Aussie researchers turn CO2 gas back into solid coal

How would it affect the fight against climate change if we could pluck carbon dioxide right out of the sky? We might soon find out, thanks to researchers at Melbourne’s RMIT University. Dr. Torben Daeneke is part of a team that has found a cost-effective way of converting CO2 gas back into solid coal using liquid metals.

“While we can’t literally turn back time, turning carbon dioxide back into coal and burying it back in the ground is a bit like rewinding the emissions clock,” Daeneke said in a statement. “To date, CO2 has only been converted into a solid at extremely high temperatures, making it industrially unviable. By using liquid metals as a catalyst, we’ve shown it’s possible to turn the gas back into carbon at room temperature, in a process that’s efficient and scalable.”

turning co2 gas back to solid coal, the venture magazine

White smoke over power plant. Air pollution

 

Dr. Dorna Esrafilzadeh pioneered the technique, which dissolves gas in a beaker full of electrolyte liquid and a liquid metal alloy of gallium, indium, tin, and cerium. The metal is charged with an electrical current, converting the CO2 into solid carbon.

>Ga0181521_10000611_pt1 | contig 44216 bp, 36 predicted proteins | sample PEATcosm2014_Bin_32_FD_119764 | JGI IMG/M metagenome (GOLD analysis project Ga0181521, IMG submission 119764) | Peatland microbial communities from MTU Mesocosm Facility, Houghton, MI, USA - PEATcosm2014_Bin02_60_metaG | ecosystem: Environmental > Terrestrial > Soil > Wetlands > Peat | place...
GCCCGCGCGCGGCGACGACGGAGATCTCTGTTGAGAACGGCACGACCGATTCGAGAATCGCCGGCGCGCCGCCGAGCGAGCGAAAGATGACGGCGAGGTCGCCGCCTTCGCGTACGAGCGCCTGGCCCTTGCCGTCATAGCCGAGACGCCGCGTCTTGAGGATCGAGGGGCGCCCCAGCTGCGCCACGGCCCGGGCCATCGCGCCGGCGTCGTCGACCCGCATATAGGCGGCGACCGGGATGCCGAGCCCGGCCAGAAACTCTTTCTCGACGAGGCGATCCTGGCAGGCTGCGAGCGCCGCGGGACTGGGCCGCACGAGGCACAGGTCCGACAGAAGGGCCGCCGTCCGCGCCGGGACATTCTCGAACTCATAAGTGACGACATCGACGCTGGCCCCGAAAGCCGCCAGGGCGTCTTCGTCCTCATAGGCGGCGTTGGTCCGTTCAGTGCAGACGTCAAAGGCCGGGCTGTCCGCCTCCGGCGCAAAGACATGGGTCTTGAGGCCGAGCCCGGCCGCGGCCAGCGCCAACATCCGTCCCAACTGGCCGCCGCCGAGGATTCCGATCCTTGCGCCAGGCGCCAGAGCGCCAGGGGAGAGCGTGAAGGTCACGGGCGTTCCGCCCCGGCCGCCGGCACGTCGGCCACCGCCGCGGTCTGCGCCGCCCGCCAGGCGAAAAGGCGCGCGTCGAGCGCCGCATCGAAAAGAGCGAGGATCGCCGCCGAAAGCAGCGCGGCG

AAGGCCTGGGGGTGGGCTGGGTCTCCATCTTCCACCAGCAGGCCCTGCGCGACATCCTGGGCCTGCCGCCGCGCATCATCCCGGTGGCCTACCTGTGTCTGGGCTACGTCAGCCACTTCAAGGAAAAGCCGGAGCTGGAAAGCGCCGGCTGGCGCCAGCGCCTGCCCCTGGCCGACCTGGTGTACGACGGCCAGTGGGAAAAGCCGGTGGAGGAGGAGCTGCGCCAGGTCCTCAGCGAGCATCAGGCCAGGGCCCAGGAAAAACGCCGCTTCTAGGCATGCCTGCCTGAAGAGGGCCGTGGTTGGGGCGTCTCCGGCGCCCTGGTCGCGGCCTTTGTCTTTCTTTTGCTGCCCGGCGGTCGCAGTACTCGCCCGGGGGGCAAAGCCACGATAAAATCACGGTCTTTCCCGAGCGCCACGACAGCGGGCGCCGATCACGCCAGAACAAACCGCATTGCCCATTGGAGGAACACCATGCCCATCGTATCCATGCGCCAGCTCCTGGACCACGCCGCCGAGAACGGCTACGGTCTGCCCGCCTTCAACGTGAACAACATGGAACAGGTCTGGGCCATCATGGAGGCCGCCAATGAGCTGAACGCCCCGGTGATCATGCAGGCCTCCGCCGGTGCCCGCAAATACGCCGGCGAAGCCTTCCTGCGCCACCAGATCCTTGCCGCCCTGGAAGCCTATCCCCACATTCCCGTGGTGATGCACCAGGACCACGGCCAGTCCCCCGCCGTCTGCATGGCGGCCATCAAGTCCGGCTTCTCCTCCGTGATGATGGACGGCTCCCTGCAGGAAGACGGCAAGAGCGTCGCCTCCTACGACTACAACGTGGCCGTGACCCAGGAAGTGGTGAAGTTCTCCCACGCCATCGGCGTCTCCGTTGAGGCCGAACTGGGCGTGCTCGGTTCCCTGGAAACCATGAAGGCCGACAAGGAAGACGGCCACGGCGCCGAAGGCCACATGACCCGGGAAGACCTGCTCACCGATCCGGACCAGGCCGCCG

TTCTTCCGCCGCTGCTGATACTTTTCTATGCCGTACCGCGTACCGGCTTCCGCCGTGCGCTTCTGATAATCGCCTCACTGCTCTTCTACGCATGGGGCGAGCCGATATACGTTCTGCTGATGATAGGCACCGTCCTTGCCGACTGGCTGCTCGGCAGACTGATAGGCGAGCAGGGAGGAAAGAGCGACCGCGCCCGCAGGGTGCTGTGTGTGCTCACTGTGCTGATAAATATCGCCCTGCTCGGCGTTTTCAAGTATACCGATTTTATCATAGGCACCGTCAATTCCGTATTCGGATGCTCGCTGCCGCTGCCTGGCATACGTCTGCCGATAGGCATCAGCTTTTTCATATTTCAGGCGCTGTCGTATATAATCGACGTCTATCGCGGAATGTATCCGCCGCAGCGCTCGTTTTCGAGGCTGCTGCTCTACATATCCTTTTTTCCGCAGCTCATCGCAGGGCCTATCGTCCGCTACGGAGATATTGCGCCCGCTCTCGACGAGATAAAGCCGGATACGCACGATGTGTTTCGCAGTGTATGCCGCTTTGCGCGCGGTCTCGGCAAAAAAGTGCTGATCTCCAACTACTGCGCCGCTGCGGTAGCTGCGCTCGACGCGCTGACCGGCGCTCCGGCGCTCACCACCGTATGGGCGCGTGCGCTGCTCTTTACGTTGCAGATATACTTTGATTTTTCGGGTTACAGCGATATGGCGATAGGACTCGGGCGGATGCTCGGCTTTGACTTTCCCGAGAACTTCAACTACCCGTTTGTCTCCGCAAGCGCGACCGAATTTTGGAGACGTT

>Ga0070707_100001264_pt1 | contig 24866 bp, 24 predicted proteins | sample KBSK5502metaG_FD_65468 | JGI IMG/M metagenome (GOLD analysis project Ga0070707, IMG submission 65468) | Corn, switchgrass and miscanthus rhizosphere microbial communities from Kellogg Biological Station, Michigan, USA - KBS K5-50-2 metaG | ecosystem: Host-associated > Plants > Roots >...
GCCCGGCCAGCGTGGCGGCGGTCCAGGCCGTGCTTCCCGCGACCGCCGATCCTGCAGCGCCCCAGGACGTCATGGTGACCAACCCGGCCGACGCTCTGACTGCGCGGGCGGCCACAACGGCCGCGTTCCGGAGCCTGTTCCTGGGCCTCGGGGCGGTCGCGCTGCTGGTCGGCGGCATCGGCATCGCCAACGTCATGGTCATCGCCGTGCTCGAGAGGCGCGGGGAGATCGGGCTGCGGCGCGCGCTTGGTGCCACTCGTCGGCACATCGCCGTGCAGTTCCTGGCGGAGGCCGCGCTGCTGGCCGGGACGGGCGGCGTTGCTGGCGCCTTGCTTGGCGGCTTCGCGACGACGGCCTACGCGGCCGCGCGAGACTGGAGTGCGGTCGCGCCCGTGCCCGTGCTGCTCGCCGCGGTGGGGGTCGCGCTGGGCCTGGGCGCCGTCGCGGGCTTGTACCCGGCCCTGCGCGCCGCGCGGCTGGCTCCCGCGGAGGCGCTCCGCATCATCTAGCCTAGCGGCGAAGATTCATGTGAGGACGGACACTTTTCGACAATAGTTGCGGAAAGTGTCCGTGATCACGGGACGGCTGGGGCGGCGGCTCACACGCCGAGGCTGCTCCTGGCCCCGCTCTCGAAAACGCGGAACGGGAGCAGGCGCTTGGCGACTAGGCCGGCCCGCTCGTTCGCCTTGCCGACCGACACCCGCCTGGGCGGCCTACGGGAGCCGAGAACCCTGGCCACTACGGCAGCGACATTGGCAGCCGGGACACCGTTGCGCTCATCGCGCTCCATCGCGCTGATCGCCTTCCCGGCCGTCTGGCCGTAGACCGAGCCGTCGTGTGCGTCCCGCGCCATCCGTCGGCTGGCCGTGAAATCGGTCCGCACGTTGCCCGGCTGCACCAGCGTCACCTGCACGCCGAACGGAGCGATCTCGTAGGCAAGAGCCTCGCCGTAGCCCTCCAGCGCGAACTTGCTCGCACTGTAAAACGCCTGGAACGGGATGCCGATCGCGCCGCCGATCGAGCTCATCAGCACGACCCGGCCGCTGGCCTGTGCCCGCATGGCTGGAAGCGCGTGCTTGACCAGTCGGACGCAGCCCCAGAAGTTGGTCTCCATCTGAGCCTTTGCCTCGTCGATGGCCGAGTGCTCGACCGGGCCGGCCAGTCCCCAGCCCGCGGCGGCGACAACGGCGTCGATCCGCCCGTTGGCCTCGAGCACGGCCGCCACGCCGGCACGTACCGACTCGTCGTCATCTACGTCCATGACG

“A side benefit of the process is that the carbon can hold electrical charge, becoming a supercapacitor, so it could potentially be used as a component in future vehicles,” Esrafilzadeh said. “The process also produces synthetic fuel as a by-product, which could also have industrial applications.”

turning co2 gas back to solid coal, the venture magazine

coal background

 

Until now, CO2 scrubbed from the air has been compressed into liquid and injecting into the ground, where the potential for leakage makes it a less than ideal solution. Conversion to solid was possible, but only at extremely high temperatures. The liquid metal catalyst solves that problem. Theoretically, the reformed coal could be reused as a fuel source. Daeneke said that even as we turn to green and renewable energy alternatives, there will likely still be a need to clean CO2 from the atmosphere to stabilise the climate.

“We don’t see any fundamental reasons why this cannot be upscaled and rolled out on a mass scale,” Daeneke said. “We are working at the moment on upscaling and designing prototype devices and reactors to do this in the most efficient and cost-effective way.”